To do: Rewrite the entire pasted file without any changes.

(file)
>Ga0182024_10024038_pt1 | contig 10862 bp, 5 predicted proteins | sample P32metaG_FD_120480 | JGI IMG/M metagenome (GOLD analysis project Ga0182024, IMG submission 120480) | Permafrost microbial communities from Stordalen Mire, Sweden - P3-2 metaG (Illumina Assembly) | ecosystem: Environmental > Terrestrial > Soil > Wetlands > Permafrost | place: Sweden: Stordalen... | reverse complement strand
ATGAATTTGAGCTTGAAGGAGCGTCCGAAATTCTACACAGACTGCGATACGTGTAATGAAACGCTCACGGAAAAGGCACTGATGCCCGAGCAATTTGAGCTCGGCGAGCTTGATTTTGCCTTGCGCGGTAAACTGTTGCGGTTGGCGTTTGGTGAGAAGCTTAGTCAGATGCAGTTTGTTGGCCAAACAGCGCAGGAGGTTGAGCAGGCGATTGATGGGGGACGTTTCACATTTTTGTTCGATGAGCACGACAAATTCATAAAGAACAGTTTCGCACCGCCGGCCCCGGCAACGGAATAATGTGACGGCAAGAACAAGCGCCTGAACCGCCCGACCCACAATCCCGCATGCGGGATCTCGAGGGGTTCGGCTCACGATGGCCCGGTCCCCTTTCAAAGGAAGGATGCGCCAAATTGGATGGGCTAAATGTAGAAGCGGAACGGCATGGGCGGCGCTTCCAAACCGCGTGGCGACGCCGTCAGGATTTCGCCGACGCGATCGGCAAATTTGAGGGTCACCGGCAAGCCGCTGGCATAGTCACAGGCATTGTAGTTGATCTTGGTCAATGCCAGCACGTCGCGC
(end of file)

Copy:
>Ga0182024_10024038_pt1 | contig 10862 bp, 5 predicted proteins | sample P32metaG_FD_120480 | JGI IMG/M metagenome (GOLD analysis project Ga0182024, IMG submission 120480) | Permafrost microbial communities from Stordalen Mire, Sweden - P3-2 metaG (Illumina Assembly) | ecosystem: Environmental > Terrestrial > Soil > Wetlands > Permafrost | place: Sweden: Stordalen... | reverse complement strand
ATGAATTTGAGCTTGAAGGAGCGTCCGAAATTCTACACAGACTGCGATACGTGTAATGAAACGCTCACGGAAAAGGCACTGATGCCCGAGCAATTTGAGCTCGGCGAGCTTGATTTTGCCTTGCGCGGTAAACTGTTGCGGTTGGCGTTTGGTGAGAAGCTTAGTCAGATGCAGTTTGTTGGCCAAACAGCGCAGGAGGTTGAGCAGGCGATTGATGGGGGACGTTTCACATTTTTGTTCGATGAGCACGACAAATTCATAAAGAACAGTTTCGCACCGCCGGCCCCGGCAACGGAATAATGTGACGGCAAGAACAAGCGCCTGAACCGCCCGACCCACAATCCCGCATGCGGGATCTCGAGGGGTTCGGCTCACGATGGCCCGGTCCCCTTTCAAAGGAAGGATGCGCCAAATTGGATGGGCTAAATGTAGAAGCGGAACGGCATGGGCGGCGCTTCCAAACCGCGTGGCGACGCCGTCAGGATTTCGCCGACGCGATCGGCAAATTTGAGGGTCACCGGCAAGCCGCTGGCATAGTCACAGGCATTGTAGTTGATCTTGGTCAATGCCAGCACGTCGCGC